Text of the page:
It may have appeared as though Derek and I dropped off the face of the earth sometime this past year. Rest assured, we have just been wholly preoccupied with what is now referred to in hushed tones as “The Great Renovation of 2016” or “The Renovation to End All Renovations”. It has been all-consuming and exhausting, driven by obsession bordering on madness, and has left time for little else. And now…dare I say…we’re done? No, I’d best not, that’s just begging for trouble.
As you may already know, Derek and I bought our first house in 2013, beside the beach in Roberts Creek. It’s a lovely spot, and has been a dream come true after many years of renting.
The house was about 1000 sq ft, and badly in need of some attention. It came with 30 year old, stained and peeling kitchen cupboards, some creative wiring and the infamous blue carpet that you will be all too familiar with if you’ve ever been a guest here. The blue carpet has endured decades of use with different families, children and pets before we finally finished it off. Daily tracking in sand and dirt, muddy paws from the garden, one incontinent senior dog, 2 new puppies were more than our carpet cleaner could handle. Gross. Why, yes it was.
We tackled our first, smaller renos in our first year here. The first stage of our workshop and the bathroom reno. (old blog post here) The bathroom was a surprise, high-priority item when we realized that the base of the toilet was leaking into the floor which of course was made of particle board and not plywood. Surprise! The swelling of the particleboard caused the toilet to recline further and further back each day. I fondly referred to it as “The Lazyboy”.
These first renos gave us a good idea of what to expect for time and cost as we started planning for the Big One. Even so, it was a daunting project to take on.
The first stage of drawing up the architectural diagrams, floor-plans and elevations and planning all the interior finishings, was actually a lot of fun. That’s because the project was still imaginary in my head at that point, and imaginary projects are easy and don’t cost anything. That all changed.
I think it was when the concrete boom truck showed up in the driveway that I realized, “Oh shit, this is actually happening in real life” and “Who’s in charge here and how is it that I was allowed to make these decisions like I’m an actual adult?”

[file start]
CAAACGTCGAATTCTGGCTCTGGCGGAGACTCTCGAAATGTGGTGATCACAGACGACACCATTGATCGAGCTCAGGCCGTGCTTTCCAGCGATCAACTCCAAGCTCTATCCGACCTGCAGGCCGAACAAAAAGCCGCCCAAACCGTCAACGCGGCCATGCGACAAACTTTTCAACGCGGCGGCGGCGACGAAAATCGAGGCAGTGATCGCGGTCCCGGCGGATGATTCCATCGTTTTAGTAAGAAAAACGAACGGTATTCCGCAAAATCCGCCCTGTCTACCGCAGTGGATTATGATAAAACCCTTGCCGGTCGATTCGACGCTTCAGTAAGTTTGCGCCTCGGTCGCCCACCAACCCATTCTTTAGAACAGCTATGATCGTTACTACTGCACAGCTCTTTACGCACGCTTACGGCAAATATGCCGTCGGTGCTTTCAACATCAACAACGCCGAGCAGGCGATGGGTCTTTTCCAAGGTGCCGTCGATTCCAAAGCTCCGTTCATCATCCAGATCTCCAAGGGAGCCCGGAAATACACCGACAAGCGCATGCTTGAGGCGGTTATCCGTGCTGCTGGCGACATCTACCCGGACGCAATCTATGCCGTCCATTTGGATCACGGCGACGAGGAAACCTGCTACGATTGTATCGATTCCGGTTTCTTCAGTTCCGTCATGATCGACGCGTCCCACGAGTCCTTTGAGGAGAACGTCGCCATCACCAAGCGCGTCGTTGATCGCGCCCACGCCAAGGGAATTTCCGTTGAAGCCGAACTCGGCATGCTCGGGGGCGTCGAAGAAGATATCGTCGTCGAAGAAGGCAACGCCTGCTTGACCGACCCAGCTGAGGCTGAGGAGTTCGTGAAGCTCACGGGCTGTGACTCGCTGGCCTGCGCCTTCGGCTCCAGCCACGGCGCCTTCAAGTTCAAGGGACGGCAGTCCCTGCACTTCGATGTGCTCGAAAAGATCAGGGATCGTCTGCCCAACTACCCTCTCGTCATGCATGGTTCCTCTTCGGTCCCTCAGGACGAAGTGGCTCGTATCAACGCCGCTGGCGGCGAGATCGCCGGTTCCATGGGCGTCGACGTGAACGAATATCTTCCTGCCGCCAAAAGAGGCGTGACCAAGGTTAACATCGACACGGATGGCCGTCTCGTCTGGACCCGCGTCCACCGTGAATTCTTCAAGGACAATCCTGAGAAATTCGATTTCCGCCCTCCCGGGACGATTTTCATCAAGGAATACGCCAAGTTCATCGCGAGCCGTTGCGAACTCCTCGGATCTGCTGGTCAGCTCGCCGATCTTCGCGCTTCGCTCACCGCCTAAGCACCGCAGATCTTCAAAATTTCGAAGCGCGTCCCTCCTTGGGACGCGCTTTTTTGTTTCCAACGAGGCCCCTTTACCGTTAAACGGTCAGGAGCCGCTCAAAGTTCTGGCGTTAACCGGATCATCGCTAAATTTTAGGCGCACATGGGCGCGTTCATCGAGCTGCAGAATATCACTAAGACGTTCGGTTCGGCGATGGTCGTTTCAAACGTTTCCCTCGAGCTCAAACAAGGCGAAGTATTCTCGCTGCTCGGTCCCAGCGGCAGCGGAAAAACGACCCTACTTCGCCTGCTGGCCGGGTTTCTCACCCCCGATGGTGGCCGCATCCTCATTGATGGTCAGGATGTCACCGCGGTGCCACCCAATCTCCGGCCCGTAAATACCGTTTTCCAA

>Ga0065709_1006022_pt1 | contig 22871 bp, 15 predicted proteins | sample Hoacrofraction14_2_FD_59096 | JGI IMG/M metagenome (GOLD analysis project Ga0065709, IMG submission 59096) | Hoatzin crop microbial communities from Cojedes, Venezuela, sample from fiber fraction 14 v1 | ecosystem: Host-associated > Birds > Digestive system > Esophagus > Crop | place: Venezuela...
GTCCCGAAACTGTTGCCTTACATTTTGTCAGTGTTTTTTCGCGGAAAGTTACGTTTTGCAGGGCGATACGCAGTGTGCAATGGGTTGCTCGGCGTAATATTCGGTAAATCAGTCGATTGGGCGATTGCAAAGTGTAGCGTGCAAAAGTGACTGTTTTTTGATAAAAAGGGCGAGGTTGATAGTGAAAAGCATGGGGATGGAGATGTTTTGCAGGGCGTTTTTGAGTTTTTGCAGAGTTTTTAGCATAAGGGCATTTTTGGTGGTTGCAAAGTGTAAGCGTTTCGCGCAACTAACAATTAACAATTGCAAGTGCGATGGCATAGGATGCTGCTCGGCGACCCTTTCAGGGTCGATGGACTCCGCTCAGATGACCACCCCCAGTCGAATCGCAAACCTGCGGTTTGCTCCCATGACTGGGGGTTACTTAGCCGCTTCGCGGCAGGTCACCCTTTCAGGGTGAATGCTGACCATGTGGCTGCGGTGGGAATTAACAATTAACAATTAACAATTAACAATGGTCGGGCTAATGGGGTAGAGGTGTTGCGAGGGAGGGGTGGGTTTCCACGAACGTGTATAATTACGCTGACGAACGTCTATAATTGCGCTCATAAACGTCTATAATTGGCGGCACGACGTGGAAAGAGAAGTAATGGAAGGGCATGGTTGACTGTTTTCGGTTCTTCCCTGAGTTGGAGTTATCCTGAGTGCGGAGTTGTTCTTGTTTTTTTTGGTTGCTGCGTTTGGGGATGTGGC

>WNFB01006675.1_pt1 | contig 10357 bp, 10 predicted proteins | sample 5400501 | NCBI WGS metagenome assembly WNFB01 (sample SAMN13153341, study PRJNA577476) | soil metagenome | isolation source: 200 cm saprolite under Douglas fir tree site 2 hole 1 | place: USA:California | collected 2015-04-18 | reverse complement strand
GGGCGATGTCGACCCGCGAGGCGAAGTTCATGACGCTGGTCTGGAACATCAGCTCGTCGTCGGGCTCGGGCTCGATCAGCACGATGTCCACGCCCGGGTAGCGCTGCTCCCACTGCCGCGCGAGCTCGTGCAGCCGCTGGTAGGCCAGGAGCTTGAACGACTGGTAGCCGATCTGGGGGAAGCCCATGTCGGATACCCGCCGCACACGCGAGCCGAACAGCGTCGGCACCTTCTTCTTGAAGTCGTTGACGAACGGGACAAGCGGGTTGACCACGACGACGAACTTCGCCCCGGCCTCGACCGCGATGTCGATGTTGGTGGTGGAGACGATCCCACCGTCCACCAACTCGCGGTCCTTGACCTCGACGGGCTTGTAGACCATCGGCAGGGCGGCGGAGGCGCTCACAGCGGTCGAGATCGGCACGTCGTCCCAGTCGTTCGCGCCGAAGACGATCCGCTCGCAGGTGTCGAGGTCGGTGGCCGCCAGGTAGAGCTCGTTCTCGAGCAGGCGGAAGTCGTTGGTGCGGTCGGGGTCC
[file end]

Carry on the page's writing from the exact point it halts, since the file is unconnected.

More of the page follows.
We have hired Laurie Lacovetsky of Sound Construction with his capable crew, Scott and Andy for all our renos and we’ve never regretted it. They are hard working and knowledgeable with great attention to detail. Progress went very quickly on the back extension to the house and workshop and within a few months they were tearing up the inside.
It was a colder than normal winter this year when our drywall and insulation was removed from the walls and ceiling, and our kitchen torn out. It was then, with impeccable timing, our dryer gave out.
Here are a few photos from December:
The dismantled kitchen and new cabinets piled up in the living room, our wet clothes hanging from makeshift clotheslines, but best of all, no blue carpet. In hindsight, it might have been a good idea to move out during this part.
Once the main renovations were done, we did much of the finishing work, wood trim, painting etc. ourselves to save cost, and to be honest, because I enjoy using power tools. This kept us greatly occupied for many months.
Fast forward a few more months, we have no more blue carpet, and lots of cool before and after photos. I think it was worth it. What do you think?
Beautiful concrete counters by Julien of La Cote Concrete and Maple counter by Christian of Lafor Wood Products. Why yes, that is a plumbed in beer tap in the above photo, on the left. Also on the left, a cutting board I made from cherry wood from a tree we cut down in the back yard.
In the photo below, the pebble floor beside the patio door is mostly sourced from the beach and is a great way to hide the dirt that the pups track in every day. The cedar panel along the front of my desk came from a cedar tree we took down in the back of our house. The center of the tree was split and rotten but there was still plenty of perfectly good wood that we have used throughout the house.